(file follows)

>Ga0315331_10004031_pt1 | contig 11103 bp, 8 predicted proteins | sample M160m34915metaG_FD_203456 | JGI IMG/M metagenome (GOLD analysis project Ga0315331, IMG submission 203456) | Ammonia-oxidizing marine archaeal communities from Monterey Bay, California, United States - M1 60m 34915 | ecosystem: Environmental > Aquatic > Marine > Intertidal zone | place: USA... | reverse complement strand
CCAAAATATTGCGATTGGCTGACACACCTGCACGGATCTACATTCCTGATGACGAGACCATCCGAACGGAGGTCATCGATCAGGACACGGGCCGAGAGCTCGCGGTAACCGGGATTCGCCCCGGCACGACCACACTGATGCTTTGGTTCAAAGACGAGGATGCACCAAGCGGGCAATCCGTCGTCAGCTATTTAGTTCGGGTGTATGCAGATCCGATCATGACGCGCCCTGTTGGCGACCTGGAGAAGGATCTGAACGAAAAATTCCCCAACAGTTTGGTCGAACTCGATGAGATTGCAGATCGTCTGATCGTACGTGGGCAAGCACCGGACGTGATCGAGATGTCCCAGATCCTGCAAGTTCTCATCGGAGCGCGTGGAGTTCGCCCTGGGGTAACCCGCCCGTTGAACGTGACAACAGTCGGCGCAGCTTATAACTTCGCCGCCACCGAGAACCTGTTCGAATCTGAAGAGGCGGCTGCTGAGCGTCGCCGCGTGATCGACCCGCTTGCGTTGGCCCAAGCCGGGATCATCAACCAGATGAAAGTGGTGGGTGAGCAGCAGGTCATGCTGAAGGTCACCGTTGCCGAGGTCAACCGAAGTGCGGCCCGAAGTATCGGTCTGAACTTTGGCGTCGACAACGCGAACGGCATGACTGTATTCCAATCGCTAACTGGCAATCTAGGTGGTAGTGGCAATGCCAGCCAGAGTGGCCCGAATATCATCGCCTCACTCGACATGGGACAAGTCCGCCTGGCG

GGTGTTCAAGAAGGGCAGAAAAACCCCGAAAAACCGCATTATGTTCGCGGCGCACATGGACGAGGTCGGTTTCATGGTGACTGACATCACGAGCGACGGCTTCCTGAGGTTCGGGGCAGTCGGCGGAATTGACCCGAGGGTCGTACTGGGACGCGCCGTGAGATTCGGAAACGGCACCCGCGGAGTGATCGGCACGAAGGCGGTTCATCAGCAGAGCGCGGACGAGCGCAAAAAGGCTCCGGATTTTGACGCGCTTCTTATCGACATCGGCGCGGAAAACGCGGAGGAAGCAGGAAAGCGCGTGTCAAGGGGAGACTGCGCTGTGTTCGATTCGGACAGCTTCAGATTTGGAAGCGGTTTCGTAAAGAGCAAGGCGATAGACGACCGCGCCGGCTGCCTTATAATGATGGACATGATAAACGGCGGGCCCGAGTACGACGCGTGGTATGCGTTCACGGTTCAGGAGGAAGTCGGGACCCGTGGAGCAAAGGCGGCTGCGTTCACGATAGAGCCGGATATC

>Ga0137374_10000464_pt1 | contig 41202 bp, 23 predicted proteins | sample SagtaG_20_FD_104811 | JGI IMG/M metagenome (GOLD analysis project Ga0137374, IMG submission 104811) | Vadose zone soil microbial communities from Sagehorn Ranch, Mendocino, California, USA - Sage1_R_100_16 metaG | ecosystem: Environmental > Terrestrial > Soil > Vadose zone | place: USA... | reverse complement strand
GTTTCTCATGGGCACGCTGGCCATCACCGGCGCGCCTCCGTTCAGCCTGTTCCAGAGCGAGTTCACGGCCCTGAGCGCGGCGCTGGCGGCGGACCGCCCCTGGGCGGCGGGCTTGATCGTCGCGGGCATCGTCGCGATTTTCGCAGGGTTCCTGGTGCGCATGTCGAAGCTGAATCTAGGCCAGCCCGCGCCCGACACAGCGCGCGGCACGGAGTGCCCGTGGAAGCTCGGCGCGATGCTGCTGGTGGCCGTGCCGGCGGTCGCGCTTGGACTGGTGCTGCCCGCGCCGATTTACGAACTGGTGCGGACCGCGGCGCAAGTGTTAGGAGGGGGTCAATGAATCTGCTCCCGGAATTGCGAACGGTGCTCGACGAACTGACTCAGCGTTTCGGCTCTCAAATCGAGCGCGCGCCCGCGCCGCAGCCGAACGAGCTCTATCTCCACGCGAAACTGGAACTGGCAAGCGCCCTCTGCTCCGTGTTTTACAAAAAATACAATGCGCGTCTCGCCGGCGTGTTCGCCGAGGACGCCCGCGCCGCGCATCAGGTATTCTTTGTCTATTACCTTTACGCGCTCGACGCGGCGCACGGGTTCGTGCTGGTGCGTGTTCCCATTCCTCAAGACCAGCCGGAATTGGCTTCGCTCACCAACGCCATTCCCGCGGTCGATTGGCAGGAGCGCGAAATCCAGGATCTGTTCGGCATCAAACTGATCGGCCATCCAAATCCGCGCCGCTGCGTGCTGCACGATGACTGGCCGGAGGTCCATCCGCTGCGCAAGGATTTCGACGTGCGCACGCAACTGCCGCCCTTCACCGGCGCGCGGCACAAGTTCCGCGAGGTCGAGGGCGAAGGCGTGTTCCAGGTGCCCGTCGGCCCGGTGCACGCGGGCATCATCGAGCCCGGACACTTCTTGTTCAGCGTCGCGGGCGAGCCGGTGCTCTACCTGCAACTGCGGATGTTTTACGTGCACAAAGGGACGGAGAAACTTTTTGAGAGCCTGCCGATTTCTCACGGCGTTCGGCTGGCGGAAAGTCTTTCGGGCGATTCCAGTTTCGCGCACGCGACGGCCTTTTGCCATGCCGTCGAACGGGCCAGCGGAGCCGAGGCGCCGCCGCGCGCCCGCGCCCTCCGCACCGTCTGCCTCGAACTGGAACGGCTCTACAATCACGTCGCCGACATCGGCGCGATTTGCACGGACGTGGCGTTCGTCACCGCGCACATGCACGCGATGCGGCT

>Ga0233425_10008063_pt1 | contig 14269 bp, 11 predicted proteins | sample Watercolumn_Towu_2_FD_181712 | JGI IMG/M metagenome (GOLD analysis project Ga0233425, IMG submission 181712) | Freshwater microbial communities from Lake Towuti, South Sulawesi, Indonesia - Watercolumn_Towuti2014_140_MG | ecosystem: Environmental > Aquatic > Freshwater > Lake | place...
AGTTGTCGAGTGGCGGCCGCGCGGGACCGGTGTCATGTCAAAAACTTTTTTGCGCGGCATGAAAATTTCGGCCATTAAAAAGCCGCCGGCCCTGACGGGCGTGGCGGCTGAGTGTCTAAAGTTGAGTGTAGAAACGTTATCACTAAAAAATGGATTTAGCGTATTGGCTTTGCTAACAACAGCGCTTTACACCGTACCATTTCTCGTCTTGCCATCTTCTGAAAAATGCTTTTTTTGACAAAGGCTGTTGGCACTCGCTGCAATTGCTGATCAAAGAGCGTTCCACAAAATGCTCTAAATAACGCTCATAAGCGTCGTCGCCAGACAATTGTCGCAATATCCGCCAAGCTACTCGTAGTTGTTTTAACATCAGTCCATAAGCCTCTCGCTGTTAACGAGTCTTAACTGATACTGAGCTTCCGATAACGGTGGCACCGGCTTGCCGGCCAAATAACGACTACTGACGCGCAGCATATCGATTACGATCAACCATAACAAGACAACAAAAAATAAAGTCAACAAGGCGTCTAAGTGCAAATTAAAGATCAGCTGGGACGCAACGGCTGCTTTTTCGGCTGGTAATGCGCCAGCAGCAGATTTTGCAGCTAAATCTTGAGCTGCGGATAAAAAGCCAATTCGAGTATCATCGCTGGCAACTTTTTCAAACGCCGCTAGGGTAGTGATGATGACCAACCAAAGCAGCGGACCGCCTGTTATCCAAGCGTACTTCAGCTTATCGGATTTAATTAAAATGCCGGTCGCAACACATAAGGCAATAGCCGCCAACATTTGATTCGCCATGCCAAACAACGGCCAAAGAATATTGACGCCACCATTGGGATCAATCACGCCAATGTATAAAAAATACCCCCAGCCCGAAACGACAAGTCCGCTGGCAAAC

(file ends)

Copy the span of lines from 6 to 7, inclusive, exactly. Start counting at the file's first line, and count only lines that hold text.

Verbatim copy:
>Ga0233425_10008063_pt1 | contig 14269 bp, 11 predicted proteins | sample Watercolumn_Towu_2_FD_181712 | JGI IMG/M metagenome (GOLD analysis project Ga0233425, IMG submission 181712) | Freshwater microbial communities from Lake Towuti, South Sulawesi, Indonesia - Watercolumn_Towuti2014_140_MG | ecosystem: Environmental > Aquatic > Freshwater > Lake | place...
AGTTGTCGAGTGGCGGCCGCGCGGGACCGGTGTCATGTCAAAAACTTTTTTGCGCGGCATGAAAATTTCGGCCATTAAAAAGCCGCCGGCCCTGACGGGCGTGGCGGCTGAGTGTCTAAAGTTGAGTGTAGAAACGTTATCACTAAAAAATGGATTTAGCGTATTGGCTTTGCTAACAACAGCGCTTTACACCGTACCATTTCTCGTCTTGCCATCTTCTGAAAAATGCTTTTTTTGACAAAGGCTGTTGGCACTCGCTGCAATTGCTGATCAAAGAGCGTTCCACAAAATGCTCTAAATAACGCTCATAAGCGTCGTCGCCAGACAATTGTCGCAATATCCGCCAAGCTACTCGTAGTTGTTTTAACATCAGTCCATAAGCCTCTCGCTGTTAACGAGTCTTAACTGATACTGAGCTTCCGATAACGGTGGCACCGGCTTGCCGGCCAAATAACGACTACTGACGCGCAGCATATCGATTACGATCAACCATAACAAGACAACAAAAAATAAAGTCAACAAGGCGTCTAAGTGCAAATTAAAGATCAGCTGGGACGCAACGGCTGCTTTTTCGGCTGGTAATGCGCCAGCAGCAGATTTTGCAGCTAAATCTTGAGCTGCGGATAAAAAGCCAATTCGAGTATCATCGCTGGCAACTTTTTCAAACGCCGCTAGGGTAGTGATGATGACCAACCAAAGCAGCGGACCGCCTGTTATCCAAGCGTACTTCAGCTTATCGGATTTAATTAAAATGCCGGTCGCAACACATAAGGCAATAGCCGCCAACATTTGATTCGCCATGCCAAACAACGGCCAAAGAATATTGACGCCACCATTGGGATCAATCACGCCAATGTATAAAAAATACCCCCAGCCCGAAACGACAAGTCCGCTGGCAAAC